Do No Harm - A New Mission Mantra

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A spotted sow stirred from her slumber, grunting an annoyed warning at a hen with her brood of peeping chicks that scratched and pecked a bit too close for comfort. Three lanky dogs, obviously from the same parentage, dozed and scratched alternately, oblivious to the circle of chattering humans that surrounded them. Squatty trees that canopied the clearing provided welcome relief from the oppressive Nicaraguan sun. But the peasant villagers that gathered this Saturday afternoon were not here for shade or socializing. They had serious business on their minds. This was the weekly meeting of their community trust bank. Sitting in a circle of plastic chairs, twenty-seven members — all women — were here to report on their week of business activity. At a wobbly folding table their elected treasurer collected payments on the small loans they had corporately guaranteed for each other. They considered with banker-like scrutiny several new loan requests from their members, loans to expand a fruit stand, to invest in another sewing machine, to purchase a larger cart for hauling produce. On a flip chart tacked to a tree they tallied up the personal savings each had deposited. Three years of careful investing in their various grassroots enterprises, three years of conscientiously repaying their small loans, had earned them the confidence of Opportunity International — a faith-based micro-finance program. They were now poised for larger loans that could move them one more step up from the dirt-poor existence their families had always known.

Clustered outside the circle of chairs were six men, their uncomfortable silence revealing that they were not regular attendees at trust bank meetings. They waited patiently for a spot on the agenda. Hearing a lull in the discussion, the elder of the group raised his hand and asked for permission to speak. He did not have to introduce himself. Everyone knew his name. His gray hair identified him as one who had outlived most of the others in the village. “You know who I am,” he began in a soft voice. Heads nodded in the affirmative. “You know how many years I have tried to get water to our village.” More head nods but the women were not giving him eye contact. “Why will no one come to my meetings anymore?” Most of the women stared at the ground. A couple of them rolled their eyes at each other. It was obvious that the women had heard this speech before — many times — and none of them seemed particularly interested in hearing it again.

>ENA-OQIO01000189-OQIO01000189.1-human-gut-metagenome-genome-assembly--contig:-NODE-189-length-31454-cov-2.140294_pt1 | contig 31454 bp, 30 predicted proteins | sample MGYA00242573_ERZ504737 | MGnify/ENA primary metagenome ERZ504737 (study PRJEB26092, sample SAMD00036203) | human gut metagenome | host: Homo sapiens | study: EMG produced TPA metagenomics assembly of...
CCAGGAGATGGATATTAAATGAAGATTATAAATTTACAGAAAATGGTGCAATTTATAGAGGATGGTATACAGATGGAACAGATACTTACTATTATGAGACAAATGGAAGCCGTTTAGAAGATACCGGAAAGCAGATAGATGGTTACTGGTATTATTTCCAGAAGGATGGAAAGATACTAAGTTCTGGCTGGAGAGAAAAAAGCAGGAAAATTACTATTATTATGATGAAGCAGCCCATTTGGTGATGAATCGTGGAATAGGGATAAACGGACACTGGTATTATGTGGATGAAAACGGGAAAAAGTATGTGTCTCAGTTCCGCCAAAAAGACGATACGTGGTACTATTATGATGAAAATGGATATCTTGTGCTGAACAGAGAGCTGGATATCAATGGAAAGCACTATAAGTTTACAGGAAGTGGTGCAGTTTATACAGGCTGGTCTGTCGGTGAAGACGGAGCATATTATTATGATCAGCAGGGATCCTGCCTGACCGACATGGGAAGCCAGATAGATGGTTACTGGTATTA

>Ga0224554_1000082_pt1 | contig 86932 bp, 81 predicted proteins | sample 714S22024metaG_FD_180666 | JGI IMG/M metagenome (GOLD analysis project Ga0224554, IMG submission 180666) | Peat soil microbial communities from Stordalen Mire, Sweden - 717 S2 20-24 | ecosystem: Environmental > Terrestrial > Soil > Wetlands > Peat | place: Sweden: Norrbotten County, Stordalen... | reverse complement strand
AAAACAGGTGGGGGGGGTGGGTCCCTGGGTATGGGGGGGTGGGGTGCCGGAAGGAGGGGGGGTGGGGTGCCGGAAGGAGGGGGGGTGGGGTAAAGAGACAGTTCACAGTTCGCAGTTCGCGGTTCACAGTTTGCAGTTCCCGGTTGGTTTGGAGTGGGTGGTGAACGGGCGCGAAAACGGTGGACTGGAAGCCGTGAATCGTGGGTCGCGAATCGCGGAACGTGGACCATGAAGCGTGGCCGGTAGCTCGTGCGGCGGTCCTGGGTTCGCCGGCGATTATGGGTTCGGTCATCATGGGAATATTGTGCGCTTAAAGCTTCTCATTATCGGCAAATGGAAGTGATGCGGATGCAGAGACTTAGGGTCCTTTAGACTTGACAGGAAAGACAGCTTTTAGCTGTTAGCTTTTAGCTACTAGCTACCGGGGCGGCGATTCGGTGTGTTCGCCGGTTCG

For twenty years the old man had been trying to get water to the village. And for twenty years hope in the village had soared, then plummeted with an endless series of successes and setbacks. Year after year the old man pushed and cajoled township officials, state representatives, aid agencies and anyone else who would listen. And his accomplishments were actually quite noteworthy. He had gotten a well drilled, a well with an ample supply of pure water, and had secured a pump strong enough to fill a large water tank, which he had also procured. He had rallied the men of the village to lay pipe to every home, complete with meters, no less. He had persuaded the regional utility company to run electricity to the village, enough to light each home as well as run the water pump. But one hurdle after another had stalled the project and there had been long delays. And now, once again, he had encountered an obstacle. How many times these women had heard this same story they could not count. But it was obvious from their body language that they were not about to get their hopes up again. The old man was getting very gray and most of the villagers wondered — at least to themselves — if he had the energy, the competence, to ever finish the task. There was gossip that he had mishandled funds, rumors that further eroded confidence in the old man. There were reasons why no one attended his meetings anymore.

“All that is needed is to replace the two inch pipe in the well with three inch. And exchange the pump for one that will run on our electricity. Then we will all have water.” The men beside him nodded their support but the women remained stone-faced. More costly missteps. There would certainly be no more government grant money available for this mismanaged project. An engineer in Managua, the old man continued, had offered to draw up a plan as well as a proposal for more funding but he required $100 up front and there was no money to hire him. A long uncomfortable silence.